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Clos de Vougeot


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Clos de Vougeot, sometimes also called Clos Vougeot, is the most unusual and distinctive vineyard of the Côte de Nuits. Although plenty of great wine is produced here, the immense size of the appellation makes quality remarkably inconsistent. Literally thousands of different wines are available from the Clos, many of them not worthy of the Grand Cru title, but this has the benefit of bringing down prices for those that are.

The gigantic flat vineyard stretches over about 125 acres, less than Corton's whopping 230 but besides that the largest in Burgundy. The number of owners continues to grow, having risen over 80 in the previous decade, which makes it a requirement to choose carefully. The best wines are rich and exotic given the right amount of age, with truly Burgundian depth and proportion.

It is estimated that around 7,000 cases of wine are produced each year by these owners, while reds that don't make the cut, and whites, are declassified into Premier Cru cuvées. The vineyard itself is a real clos, enclosed on all four sides by large walls, and for its history and unique wines, it is actually a major tourist attraction. Love it or hate it, the clos holds a special place in Burgundian wine culture.

History

Clos de Vougeot's long history is part of what makes it interesting. The Cîteaux Abbey, which played a part in the development of so many Burgundy vineyards, at one point owned the Clos de Vougeot Grand Cru. The monks came into possession of the vineyard in the 1100s, and over the next few centuries built it up to have a major reputation in the Côte de Nuits. During the Middle Ages it was considered better than many of Vosne's Grands Crus, and by some estimates second only to Romanée-Conti.

After the French Revolution, the vineyard was confiscated and sold. The purchasers would eventually split the vineyard and sell it to a handful of buyers, and only then, in the 1800s, did Clos de Vougeot lose its status as a monopole. All the land in the Clos was named Grand Cru in 1937, but by this time the vineyard was being divvied up further. By the 21st century, over 80 owners owned property in the vineyard, some of them making completely unworthy wines. Despite this, the great cuvées produced here show that the clos' land is still just as viable as it was 500 years ago.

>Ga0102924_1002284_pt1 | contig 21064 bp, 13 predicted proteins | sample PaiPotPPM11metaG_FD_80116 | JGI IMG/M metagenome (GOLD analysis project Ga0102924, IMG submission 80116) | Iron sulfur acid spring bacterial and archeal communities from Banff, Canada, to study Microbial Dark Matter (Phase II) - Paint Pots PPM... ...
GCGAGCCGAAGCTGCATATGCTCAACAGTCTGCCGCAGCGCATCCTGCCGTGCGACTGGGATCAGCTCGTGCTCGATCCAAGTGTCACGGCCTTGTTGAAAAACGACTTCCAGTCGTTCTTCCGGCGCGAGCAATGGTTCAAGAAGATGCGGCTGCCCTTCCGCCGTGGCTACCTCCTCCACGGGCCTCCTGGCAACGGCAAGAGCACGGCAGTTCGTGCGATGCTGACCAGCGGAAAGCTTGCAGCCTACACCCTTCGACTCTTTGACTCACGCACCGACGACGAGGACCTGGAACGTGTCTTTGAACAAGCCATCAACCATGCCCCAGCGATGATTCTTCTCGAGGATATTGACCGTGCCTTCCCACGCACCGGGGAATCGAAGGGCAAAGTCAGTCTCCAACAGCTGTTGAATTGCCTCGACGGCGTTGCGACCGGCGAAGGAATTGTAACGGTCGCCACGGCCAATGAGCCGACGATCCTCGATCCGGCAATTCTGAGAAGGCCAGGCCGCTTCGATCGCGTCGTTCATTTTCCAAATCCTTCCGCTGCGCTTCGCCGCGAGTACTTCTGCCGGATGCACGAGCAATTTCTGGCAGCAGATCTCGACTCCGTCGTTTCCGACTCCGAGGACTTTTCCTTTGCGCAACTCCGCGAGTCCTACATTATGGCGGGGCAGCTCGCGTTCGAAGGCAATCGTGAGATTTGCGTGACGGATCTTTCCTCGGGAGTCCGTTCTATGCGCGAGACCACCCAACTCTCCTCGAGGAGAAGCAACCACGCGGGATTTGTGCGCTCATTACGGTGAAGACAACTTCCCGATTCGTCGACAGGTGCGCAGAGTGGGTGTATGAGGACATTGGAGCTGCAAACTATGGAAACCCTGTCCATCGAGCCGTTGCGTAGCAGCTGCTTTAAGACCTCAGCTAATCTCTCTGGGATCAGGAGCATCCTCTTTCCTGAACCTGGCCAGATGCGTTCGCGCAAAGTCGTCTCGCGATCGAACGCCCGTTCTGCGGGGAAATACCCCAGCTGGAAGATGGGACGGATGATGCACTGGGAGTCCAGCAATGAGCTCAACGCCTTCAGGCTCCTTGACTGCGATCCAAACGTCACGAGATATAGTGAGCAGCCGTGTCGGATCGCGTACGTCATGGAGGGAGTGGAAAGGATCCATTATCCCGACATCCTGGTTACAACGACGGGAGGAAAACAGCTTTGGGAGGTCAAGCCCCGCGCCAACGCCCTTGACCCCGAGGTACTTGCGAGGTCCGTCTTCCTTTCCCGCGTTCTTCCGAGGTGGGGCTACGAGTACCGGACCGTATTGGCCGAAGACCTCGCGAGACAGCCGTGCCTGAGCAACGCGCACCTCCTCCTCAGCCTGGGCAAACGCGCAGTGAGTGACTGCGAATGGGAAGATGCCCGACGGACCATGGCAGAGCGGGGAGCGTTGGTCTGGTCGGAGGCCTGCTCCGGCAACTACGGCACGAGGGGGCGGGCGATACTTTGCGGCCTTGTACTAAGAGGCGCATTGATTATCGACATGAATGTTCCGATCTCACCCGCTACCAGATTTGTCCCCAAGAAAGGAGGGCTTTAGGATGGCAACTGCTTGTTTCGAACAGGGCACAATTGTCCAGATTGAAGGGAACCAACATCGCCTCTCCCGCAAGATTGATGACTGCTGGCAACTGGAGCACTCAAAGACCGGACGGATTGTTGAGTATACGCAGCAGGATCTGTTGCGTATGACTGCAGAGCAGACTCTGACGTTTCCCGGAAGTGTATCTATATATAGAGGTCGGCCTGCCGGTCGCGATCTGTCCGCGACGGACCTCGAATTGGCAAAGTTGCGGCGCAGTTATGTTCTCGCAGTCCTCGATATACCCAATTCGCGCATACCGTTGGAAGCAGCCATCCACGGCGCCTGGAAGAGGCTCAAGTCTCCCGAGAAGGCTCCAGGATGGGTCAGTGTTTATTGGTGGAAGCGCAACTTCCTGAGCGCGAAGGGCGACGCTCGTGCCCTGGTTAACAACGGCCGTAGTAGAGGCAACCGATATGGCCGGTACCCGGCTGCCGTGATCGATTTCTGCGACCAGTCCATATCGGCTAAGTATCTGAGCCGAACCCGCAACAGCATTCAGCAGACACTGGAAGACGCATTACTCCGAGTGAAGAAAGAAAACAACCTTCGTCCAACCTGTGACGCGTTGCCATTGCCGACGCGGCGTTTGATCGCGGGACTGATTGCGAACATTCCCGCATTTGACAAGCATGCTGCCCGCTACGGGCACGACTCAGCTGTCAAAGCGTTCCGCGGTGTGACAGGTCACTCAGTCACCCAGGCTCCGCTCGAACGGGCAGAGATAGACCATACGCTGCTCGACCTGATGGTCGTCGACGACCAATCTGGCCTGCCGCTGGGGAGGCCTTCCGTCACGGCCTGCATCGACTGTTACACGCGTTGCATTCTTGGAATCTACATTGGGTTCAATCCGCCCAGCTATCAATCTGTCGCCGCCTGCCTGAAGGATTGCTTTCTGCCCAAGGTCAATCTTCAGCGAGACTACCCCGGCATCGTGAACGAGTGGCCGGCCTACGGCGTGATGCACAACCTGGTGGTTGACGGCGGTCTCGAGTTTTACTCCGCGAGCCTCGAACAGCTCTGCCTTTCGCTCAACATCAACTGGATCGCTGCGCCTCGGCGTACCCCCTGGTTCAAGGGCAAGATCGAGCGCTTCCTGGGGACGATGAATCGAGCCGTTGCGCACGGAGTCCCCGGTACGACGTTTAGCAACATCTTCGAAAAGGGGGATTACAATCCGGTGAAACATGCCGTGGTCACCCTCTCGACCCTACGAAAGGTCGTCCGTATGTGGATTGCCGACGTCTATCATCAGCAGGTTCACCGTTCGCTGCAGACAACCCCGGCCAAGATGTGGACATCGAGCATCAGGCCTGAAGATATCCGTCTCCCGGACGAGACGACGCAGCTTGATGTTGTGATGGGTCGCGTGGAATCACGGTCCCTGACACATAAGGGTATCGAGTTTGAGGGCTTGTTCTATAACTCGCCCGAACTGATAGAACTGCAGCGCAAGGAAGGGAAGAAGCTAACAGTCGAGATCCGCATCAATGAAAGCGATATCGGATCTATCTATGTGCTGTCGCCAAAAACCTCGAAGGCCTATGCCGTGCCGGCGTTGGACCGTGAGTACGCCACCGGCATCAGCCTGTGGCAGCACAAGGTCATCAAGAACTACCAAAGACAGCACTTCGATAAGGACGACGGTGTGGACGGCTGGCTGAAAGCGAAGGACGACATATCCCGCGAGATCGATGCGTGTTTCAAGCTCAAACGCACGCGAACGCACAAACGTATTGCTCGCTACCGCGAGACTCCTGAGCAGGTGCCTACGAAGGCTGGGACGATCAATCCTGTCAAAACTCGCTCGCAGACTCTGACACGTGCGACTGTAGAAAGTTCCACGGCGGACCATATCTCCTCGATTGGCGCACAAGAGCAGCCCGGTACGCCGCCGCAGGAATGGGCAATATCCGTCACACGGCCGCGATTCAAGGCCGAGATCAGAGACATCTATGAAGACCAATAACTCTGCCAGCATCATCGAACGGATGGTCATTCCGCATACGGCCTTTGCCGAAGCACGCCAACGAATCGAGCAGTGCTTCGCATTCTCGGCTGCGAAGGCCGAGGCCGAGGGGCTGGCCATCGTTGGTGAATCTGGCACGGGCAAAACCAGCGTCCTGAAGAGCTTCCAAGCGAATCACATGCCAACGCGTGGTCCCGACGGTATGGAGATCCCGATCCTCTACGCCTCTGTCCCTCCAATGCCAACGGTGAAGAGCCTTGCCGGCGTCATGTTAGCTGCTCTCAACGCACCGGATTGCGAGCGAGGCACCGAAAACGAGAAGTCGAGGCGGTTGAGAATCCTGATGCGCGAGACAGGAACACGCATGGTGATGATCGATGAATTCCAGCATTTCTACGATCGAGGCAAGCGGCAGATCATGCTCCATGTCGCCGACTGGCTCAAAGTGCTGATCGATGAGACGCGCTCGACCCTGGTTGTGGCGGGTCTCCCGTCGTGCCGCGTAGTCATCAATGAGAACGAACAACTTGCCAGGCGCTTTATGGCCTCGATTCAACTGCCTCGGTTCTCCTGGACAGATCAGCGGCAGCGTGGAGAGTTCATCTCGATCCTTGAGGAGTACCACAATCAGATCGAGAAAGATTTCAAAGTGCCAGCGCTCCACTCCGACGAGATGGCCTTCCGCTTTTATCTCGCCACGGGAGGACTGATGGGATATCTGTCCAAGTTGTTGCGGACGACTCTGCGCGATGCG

Climate and Viticulture

Most of the clos is flat, with soil composed of mostly limestone and clay. The more sloped parts of the vineyard often have deeper soil, which is usually mostly limestone interspersed with small bits of clay, the opposite of neighboring Vosne-Romanée, which is mostly clay with some limestone. These parts of the vineyard almost always make for the most characterful wines, and those from higher up on the slope are easily capable of rivaling even the best Vosnes and Gevreys.

Grape Varieties

Major Producers

Current estimates of the number of owners show that the vineyard is now subdivided among around 84 domaines, many of which are unreliable. This has led to a "guilt by association" that has driven the prices of even great wines to low levels (at least by Burgundy standards.)

Here is a list, with descriptions, of 13 great Clos producers.

Subregions

There are no less than 18 lieux-dits within the Clos de Vougeot, which is unsurprising due to the wide variance of quality here and the large size of the vineyard. Some of the most common are the confusing Musigny, also spelled Musigni, and Les Grands Maupertuis, but unlike Corton, the subregions here are usually not mentioned on the label. Attempts to organize this vineyard by region have largely failed, and only reputation now governs price and sales numbers for these wines.